Abstraction is one of the four cornerstones of Computer Science. It involves filtering out – essentially, ignoring – the characteristics that we don’t need in order to concentrate on those that we do.
In Computational Thinking, when we Decompose problems, we then look for patterns among and within the smaller problems that make up the complex problem.
Abstraction is the process of filtering out – ignoring – the characteristics of patterns that we don’t need in order to concentrate on those that we do. It is also the filtering out of specific details. From this we create a representation (idea) of what we are trying to solve.
In pattern recognition we looked at the problem of having to draw a series of cats.
We noted that all cats have general characteristics, which are common to all cats, eg eyes, a tail, fur, a liking for fish and the ability to make meowing sounds. In addition, each cat has specific characteristics, such as black fur, a long tail, green eyes, a love of salmon, and a loud meow. These details are known as specifics.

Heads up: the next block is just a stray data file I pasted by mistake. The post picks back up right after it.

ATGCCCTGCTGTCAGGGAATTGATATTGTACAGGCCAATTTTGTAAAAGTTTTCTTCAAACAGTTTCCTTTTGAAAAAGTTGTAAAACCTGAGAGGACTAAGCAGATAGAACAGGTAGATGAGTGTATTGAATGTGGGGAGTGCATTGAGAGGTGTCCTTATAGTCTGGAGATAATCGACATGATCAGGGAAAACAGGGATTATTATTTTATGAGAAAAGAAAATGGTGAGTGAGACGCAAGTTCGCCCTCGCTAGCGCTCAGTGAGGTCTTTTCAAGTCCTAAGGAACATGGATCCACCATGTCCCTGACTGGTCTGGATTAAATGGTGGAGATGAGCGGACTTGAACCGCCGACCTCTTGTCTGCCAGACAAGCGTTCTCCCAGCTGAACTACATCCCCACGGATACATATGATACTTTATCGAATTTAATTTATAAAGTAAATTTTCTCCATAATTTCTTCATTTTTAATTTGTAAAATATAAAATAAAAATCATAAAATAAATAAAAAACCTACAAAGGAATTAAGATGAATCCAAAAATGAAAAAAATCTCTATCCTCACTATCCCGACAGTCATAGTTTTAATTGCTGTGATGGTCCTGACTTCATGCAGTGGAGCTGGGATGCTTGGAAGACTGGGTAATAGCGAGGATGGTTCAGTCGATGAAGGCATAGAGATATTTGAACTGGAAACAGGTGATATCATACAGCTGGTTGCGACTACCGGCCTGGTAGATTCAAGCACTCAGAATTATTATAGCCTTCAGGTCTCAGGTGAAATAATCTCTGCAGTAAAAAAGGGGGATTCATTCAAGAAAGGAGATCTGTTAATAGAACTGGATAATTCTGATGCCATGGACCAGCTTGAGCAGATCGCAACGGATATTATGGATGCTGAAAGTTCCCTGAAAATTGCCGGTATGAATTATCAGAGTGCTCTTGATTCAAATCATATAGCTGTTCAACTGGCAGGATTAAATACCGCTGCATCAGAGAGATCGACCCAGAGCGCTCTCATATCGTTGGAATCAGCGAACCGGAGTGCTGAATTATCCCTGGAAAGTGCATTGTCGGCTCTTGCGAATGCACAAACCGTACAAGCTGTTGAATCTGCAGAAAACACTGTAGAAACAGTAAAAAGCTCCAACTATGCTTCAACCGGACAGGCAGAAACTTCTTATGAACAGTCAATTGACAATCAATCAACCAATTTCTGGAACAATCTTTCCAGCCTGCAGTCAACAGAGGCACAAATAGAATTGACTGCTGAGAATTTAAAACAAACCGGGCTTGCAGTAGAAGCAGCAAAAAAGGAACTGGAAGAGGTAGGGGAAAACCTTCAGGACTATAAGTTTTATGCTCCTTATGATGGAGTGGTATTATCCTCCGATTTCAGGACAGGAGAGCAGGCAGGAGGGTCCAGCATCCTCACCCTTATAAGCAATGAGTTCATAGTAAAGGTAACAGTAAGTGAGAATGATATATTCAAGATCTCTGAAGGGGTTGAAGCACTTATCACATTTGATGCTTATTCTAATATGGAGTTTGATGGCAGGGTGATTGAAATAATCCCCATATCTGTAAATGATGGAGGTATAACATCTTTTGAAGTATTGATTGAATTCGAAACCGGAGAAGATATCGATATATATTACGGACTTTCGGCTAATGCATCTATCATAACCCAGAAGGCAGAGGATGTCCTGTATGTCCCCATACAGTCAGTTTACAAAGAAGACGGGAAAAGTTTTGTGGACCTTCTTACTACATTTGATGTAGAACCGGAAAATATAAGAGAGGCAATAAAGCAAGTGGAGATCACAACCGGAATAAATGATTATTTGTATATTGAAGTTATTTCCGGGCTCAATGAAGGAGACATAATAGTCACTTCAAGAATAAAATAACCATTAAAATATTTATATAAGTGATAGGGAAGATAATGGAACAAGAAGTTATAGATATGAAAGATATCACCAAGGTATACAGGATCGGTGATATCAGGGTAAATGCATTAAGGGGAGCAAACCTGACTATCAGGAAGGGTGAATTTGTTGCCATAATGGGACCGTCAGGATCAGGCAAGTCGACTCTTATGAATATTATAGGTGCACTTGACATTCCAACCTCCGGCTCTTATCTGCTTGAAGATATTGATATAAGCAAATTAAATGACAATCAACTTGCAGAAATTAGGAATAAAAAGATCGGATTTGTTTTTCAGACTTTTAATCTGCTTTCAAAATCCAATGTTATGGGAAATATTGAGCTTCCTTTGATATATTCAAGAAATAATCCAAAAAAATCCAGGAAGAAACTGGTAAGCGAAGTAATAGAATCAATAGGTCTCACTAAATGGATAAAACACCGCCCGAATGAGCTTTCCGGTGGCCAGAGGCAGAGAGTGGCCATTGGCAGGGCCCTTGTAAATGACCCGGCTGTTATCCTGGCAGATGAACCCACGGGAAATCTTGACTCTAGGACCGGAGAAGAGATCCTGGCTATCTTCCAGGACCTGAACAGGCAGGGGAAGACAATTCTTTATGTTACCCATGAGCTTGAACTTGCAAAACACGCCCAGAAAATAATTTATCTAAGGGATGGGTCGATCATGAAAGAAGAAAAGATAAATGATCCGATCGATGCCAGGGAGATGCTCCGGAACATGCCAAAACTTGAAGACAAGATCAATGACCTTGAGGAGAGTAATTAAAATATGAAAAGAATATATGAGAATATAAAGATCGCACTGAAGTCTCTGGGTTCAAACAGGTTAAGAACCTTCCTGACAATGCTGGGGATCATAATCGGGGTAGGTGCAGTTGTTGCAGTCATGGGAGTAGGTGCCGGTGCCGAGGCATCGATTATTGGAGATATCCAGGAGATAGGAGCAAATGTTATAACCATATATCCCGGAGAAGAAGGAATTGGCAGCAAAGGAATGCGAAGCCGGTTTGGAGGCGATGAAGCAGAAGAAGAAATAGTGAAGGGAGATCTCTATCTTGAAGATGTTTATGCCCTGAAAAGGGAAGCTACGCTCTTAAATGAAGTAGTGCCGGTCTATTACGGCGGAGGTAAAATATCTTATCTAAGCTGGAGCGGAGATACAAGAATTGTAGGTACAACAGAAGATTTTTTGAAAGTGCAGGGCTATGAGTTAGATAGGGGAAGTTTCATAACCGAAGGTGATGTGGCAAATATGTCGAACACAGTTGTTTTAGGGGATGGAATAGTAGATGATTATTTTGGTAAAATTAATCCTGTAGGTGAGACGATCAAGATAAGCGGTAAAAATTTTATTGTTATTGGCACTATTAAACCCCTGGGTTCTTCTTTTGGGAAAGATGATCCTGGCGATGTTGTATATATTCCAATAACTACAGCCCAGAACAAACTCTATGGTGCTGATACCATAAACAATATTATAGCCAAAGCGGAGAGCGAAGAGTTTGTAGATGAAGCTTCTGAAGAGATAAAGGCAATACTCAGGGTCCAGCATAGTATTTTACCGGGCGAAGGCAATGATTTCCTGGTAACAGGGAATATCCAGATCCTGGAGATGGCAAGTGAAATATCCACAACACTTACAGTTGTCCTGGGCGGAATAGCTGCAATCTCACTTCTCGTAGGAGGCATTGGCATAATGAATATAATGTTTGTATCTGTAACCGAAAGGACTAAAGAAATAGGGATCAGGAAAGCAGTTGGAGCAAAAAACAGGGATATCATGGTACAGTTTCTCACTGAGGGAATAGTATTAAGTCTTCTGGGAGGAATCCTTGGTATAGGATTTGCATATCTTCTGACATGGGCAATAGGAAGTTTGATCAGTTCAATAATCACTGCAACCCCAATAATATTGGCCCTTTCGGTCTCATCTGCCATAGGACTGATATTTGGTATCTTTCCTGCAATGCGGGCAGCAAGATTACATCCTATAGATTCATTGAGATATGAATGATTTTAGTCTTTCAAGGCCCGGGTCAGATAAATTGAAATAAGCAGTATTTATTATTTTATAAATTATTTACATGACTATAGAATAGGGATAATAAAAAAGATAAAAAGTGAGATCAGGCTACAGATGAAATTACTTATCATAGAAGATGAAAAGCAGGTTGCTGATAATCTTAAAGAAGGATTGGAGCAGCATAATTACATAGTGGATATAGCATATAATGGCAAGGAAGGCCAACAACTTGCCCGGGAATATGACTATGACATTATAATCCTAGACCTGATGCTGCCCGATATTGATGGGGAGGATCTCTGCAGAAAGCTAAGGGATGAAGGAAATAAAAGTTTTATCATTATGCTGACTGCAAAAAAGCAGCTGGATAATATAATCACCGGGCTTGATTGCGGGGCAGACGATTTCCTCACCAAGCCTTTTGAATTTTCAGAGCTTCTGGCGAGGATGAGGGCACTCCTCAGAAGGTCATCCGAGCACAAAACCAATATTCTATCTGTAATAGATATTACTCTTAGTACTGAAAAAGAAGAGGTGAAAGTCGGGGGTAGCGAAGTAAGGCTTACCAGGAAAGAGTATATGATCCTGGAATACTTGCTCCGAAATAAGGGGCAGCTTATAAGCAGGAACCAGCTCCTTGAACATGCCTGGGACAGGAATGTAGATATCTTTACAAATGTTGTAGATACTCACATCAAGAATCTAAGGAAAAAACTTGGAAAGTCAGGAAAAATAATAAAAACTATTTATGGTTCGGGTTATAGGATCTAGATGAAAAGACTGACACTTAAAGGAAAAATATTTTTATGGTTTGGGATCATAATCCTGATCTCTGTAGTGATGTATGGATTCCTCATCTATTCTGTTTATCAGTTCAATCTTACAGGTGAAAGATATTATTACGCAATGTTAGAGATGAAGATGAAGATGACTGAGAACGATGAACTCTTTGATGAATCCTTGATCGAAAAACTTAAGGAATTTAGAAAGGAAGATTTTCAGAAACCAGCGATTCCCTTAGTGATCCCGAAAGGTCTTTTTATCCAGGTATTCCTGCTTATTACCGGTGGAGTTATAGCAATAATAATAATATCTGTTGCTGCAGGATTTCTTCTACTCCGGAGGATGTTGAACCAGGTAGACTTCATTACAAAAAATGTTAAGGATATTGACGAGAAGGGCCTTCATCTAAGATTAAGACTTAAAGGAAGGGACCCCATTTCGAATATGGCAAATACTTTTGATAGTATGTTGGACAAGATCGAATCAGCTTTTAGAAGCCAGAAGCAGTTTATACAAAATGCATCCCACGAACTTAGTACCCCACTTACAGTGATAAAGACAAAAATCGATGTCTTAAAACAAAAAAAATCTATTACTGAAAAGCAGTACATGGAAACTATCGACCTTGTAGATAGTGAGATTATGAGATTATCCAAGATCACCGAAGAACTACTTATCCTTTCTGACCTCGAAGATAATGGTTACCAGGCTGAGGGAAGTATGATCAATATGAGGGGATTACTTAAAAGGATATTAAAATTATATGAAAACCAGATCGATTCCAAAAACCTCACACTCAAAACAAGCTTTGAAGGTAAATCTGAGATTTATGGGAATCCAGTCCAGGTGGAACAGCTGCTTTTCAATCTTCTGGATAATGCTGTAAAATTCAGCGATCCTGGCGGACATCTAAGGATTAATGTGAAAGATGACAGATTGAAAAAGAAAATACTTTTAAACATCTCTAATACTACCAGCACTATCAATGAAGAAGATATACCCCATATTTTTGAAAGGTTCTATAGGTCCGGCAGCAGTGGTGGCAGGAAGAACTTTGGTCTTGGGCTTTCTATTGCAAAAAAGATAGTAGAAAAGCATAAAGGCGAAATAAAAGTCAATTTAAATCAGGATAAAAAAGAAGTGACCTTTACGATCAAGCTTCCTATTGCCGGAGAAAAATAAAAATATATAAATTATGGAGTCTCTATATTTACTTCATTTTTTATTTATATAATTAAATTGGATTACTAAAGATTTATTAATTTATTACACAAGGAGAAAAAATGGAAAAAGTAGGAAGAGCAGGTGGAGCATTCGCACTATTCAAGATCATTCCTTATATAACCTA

In order to draw a basic cat, we do need to know that it has a tail, fur and eyes. These characteristics are relevant. We don’t need to know what sound a cat makes or that it likes fish. These characteristics are irrelevant and can be filtered out. We do need to know that a cat has a tail, fur and eyes, but we don’t need to know what size and colour these are. These specifics can be filtered out.
From the general characteristics we have (tail, fur, eyes) we can build a basic idea of a cat, ie what a cat basically looks like. Once we know what a cat looks like we can describe how to draw a basic cat.
Abstraction allows us to create a general idea of what the problem is and how to solve it. The process instructs us to remove all specific detail, and any patterns that will not help us solve our problem. This helps us form our idea of the problem. This idea is known as a ‘model’.
If we don’t abstract we may end up with the wrong solution to the problem we are trying to solve. With our cat example, if we didn’t abstract we might think that all cats have long tails and short fur. Having abstracted, we know that although cats have tails and fur, not all tails are long and not all fur is short. In this case, abstraction has helped us to form a clearer model of a cat.